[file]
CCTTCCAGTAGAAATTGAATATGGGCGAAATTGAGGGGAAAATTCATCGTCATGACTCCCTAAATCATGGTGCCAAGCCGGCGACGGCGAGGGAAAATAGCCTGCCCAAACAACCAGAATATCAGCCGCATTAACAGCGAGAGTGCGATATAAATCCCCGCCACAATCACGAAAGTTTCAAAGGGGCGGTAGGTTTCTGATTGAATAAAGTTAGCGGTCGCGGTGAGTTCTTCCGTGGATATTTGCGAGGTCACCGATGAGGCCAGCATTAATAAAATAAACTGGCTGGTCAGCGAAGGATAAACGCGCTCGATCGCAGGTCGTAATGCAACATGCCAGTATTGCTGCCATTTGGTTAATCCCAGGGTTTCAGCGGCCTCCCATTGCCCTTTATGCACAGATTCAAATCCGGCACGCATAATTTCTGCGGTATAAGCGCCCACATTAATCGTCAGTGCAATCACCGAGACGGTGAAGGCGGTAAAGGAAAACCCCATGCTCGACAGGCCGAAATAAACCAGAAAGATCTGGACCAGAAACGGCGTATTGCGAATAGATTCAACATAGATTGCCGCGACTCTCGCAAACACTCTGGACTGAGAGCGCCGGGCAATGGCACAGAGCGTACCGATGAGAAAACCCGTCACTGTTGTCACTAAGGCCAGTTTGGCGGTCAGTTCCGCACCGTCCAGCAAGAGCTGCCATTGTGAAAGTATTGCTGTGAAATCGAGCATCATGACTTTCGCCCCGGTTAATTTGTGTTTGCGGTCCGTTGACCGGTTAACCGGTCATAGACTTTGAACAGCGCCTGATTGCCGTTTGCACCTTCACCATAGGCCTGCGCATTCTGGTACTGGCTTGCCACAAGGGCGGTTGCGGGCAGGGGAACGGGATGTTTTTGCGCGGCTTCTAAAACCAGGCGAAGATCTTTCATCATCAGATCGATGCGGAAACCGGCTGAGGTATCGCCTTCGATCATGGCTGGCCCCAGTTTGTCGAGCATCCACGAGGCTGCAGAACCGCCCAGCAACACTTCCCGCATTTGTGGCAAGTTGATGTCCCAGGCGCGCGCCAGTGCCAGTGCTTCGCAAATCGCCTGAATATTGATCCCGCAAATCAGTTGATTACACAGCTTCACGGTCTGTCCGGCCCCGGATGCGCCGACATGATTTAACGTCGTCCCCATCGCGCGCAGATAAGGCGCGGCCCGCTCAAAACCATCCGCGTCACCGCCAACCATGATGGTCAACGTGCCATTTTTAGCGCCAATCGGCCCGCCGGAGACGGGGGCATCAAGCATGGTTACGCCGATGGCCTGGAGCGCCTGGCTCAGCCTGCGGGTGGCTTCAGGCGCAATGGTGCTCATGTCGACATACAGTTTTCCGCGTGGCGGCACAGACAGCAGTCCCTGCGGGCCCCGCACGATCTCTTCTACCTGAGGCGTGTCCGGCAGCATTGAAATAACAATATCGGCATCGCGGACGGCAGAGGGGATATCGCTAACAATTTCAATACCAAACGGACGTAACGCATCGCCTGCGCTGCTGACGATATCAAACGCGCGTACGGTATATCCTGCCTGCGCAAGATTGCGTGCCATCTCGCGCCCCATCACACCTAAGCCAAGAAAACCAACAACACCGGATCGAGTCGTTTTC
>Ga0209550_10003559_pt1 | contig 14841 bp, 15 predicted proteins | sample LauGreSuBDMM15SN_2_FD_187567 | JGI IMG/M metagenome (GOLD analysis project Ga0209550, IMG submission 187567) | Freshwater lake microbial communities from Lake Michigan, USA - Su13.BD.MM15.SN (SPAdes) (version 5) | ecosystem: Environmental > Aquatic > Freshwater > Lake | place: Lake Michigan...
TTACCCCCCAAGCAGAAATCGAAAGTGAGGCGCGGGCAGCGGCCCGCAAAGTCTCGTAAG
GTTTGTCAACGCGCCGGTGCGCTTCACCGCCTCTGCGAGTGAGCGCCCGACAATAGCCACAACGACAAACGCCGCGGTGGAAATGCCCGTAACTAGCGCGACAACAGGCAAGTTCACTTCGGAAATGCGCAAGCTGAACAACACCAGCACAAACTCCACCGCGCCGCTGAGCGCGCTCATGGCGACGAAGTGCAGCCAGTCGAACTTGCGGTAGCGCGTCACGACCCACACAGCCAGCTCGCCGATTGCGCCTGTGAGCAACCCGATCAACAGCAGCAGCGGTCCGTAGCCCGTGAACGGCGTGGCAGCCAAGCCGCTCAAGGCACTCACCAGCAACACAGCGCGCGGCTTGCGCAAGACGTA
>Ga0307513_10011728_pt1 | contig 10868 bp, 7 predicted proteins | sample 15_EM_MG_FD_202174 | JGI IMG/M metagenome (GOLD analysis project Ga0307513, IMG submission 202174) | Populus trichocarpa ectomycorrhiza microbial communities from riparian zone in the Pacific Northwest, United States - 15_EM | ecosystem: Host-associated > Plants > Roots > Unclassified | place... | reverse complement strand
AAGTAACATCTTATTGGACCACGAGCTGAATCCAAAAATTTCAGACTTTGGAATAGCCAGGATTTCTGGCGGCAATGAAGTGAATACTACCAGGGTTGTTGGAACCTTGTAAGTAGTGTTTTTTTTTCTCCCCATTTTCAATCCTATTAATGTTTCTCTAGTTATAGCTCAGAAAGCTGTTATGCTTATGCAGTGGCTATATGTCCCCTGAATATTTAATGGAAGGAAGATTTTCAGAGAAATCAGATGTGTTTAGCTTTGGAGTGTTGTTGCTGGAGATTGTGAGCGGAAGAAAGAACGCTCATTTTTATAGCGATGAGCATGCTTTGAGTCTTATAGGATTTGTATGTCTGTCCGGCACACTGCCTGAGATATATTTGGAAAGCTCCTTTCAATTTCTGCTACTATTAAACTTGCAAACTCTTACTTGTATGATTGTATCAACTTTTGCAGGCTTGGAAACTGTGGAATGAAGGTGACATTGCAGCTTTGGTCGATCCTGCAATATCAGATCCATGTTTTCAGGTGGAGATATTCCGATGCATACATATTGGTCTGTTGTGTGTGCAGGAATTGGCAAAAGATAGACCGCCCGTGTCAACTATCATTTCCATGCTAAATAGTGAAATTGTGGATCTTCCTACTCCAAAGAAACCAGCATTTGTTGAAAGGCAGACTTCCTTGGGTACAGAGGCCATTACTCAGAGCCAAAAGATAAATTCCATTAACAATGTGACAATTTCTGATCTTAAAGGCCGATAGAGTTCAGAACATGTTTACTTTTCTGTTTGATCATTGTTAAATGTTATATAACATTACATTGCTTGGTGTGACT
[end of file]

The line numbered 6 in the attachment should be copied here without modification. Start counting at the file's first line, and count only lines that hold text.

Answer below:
AAGTAACATCTTATTGGACCACGAGCTGAATCCAAAAATTTCAGACTTTGGAATAGCCAGGATTTCTGGCGGCAATGAAGTGAATACTACCAGGGTTGTTGGAACCTTGTAAGTAGTGTTTTTTTTTCTCCCCATTTTCAATCCTATTAATGTTTCTCTAGTTATAGCTCAGAAAGCTGTTATGCTTATGCAGTGGCTATATGTCCCCTGAATATTTAATGGAAGGAAGATTTTCAGAGAAATCAGATGTGTTTAGCTTTGGAGTGTTGTTGCTGGAGATTGTGAGCGGAAGAAAGAACGCTCATTTTTATAGCGATGAGCATGCTTTGAGTCTTATAGGATTTGTATGTCTGTCCGGCACACTGCCTGAGATATATTTGGAAAGCTCCTTTCAATTTCTGCTACTATTAAACTTGCAAACTCTTACTTGTATGATTGTATCAACTTTTGCAGGCTTGGAAACTGTGGAATGAAGGTGACATTGCAGCTTTGGTCGATCCTGCAATATCAGATCCATGTTTTCAGGTGGAGATATTCCGATGCATACATATTGGTCTGTTGTGTGTGCAGGAATTGGCAAAAGATAGACCGCCCGTGTCAACTATCATTTCCATGCTAAATAGTGAAATTGTGGATCTTCCTACTCCAAAGAAACCAGCATTTGTTGAAAGGCAGACTTCCTTGGGTACAGAGGCCATTACTCAGAGCCAAAAGATAAATTCCATTAACAATGTGACAATTTCTGATCTTAAAGGCCGATAGAGTTCAGAACATGTTTACTTTTCTGTTTGATCATTGTTAAATGTTATATAACATTACATTGCTTGGTGTGACT